Shipping contracts have evolved over time. BIMCO started drafting standard charter party contracts already in 1913 and several of our most used contracts have undergone revisions periodically since. The changes may however be small for the untrained eye. The way business is conducted in the shipping industry has remained largely unchanged for centuries. This is because it works and allows business parties across the world to do business with one another on well understood terms.

The modern era is about to change this. Increasingly, the freedom of operating a ship enjoyed by e.g. a time charterer, is being constrained by regulatory operational requirements placed on the ship (and thus the owner). Operational requirement constraining charterers’ ability to conduct their business freely is the legacy right.

This means new terms have to be developed and this is where BIMCO plays a crucial role in shipping. The International Maritime Organization (IMO) short term measure to reduce greenhouse gas (GHG) emissions, the so-called carbon intensity indicator (CII) is causing such change. Literally, as you read this piece, a specialist working group is developing a standard clause for time charter parties to incorporate CII. This is about agreeing to a standard distribution of rights, obligations and liabilities between the contracting parties to allow a ship to comply with this new regulation - upsetting the legacy.

The CII is not a one-time change and we foresee this type of change increasingly becoming the norm.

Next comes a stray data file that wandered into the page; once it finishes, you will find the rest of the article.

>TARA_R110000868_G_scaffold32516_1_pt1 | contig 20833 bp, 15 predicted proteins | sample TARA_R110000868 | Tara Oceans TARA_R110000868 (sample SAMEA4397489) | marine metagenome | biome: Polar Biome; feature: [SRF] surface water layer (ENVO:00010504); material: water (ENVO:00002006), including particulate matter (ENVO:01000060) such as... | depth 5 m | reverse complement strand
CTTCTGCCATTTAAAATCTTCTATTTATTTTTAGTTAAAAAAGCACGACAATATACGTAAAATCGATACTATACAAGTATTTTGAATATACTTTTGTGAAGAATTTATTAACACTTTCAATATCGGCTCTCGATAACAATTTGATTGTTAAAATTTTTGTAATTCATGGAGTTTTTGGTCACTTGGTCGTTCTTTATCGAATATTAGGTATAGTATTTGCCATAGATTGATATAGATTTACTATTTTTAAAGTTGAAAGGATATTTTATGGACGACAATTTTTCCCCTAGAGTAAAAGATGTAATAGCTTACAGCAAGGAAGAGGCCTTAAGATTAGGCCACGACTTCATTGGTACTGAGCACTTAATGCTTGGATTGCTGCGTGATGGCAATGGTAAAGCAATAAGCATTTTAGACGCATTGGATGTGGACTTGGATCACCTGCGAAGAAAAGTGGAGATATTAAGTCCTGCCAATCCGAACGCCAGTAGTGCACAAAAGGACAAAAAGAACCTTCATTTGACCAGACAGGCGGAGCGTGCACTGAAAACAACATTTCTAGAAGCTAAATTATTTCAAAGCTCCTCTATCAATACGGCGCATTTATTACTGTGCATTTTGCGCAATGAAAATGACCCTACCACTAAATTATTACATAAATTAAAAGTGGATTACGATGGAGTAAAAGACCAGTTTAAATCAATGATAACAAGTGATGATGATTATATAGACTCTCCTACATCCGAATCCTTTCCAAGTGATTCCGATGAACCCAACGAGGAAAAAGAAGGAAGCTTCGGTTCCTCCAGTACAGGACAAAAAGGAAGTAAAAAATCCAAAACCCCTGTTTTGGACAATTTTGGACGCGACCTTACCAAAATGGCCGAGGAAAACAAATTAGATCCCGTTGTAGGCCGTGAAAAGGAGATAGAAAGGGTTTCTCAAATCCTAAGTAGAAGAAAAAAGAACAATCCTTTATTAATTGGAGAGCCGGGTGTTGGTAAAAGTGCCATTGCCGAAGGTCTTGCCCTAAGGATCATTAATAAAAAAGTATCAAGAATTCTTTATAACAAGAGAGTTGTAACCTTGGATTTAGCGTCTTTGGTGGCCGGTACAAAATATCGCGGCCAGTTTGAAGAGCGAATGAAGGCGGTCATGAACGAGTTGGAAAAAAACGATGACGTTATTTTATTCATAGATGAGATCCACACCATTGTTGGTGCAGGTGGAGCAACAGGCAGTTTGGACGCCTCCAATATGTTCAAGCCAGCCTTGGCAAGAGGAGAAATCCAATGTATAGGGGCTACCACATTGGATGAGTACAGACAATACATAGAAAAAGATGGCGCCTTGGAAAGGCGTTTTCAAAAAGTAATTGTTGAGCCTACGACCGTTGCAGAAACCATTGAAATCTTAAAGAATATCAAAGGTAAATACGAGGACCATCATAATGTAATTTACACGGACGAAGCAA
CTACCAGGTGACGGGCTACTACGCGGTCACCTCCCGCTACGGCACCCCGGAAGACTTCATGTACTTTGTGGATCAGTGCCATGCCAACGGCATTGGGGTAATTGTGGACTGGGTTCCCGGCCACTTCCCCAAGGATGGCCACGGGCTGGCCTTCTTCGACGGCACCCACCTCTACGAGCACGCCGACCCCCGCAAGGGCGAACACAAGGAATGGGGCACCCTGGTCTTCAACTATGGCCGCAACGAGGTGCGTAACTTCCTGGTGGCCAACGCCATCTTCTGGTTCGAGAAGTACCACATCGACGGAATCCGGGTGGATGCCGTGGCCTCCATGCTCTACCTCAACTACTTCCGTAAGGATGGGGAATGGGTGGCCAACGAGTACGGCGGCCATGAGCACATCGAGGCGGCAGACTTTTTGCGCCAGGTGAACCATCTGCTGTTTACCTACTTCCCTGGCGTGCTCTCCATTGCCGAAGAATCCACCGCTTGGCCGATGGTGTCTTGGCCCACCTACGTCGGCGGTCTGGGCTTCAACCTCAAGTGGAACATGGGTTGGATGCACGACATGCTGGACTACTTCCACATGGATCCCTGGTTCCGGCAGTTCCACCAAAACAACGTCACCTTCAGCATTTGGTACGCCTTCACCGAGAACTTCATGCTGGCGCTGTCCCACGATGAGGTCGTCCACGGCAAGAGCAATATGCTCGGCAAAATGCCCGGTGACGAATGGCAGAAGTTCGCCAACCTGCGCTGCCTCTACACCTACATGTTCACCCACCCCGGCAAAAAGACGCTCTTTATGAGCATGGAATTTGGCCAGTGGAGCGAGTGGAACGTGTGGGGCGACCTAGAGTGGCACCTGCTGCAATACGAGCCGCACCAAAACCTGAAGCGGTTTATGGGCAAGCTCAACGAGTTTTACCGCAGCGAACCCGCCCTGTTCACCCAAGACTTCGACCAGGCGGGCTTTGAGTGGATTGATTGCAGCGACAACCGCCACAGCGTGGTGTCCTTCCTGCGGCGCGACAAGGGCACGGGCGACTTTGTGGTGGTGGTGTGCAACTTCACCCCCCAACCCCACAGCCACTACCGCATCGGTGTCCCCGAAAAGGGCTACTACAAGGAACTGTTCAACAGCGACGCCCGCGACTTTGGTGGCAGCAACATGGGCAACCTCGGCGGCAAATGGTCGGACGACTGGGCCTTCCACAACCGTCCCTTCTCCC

If you could wave a magic wand and change one thing in the shipping industry what would it be?

The shipping industry is so diverse and fragmented that changing one thing in the industry would likely have little impact. However, changing one thing beyond the shipping industry could have a lasting effect for the shipping industry also. That one thing could be how to capture efficiently CO2 from the atmosphere.


How did you get to your current role today?

Life never turns out as planned, and luckily I never planned much of my career anyway. Somehow, being born out of a farming family, I chose seafaring. Do not ask me why – it was merely because I had to do something in life, and marine engineering sounded interesting – and it was. After becoming Chief Engineer, the Superintendent job ashore sounded interesting – and it was. So was the regulatory work at IMO, which after 26 years with the largest shipping company in Denmark led to my current job as Deputy Secretary General at BIMCO. In a way a carefully chosen path looking from the outside, but every step was unplanned.


If you were not in your current role what would be your ideal job?

I think about that from time to time and most jobs have some attraction to me. Likely because I am curious by nature. I like to be able to do anything. Probably not for long, because I also get bored easily when something becomes routine.

This did not answer the question, and it is likely because my current job is my ideal job. Being able to fuse the technical and practical knowledge for my seagoing career with the skills from the office managing many different ships with imagination and creativity to craft future regulation for ships.


What do you like doing when not working?  

As I said, most things in life are interesting and I like doing stuff. Cooking, welding, horse riding, driving machines of all kinds, you name it. I am so privileged to own a small farm where my selection of tools come to good use. This is where I spend most of my time not at work. And, hopefully soon getting back on my snowboard.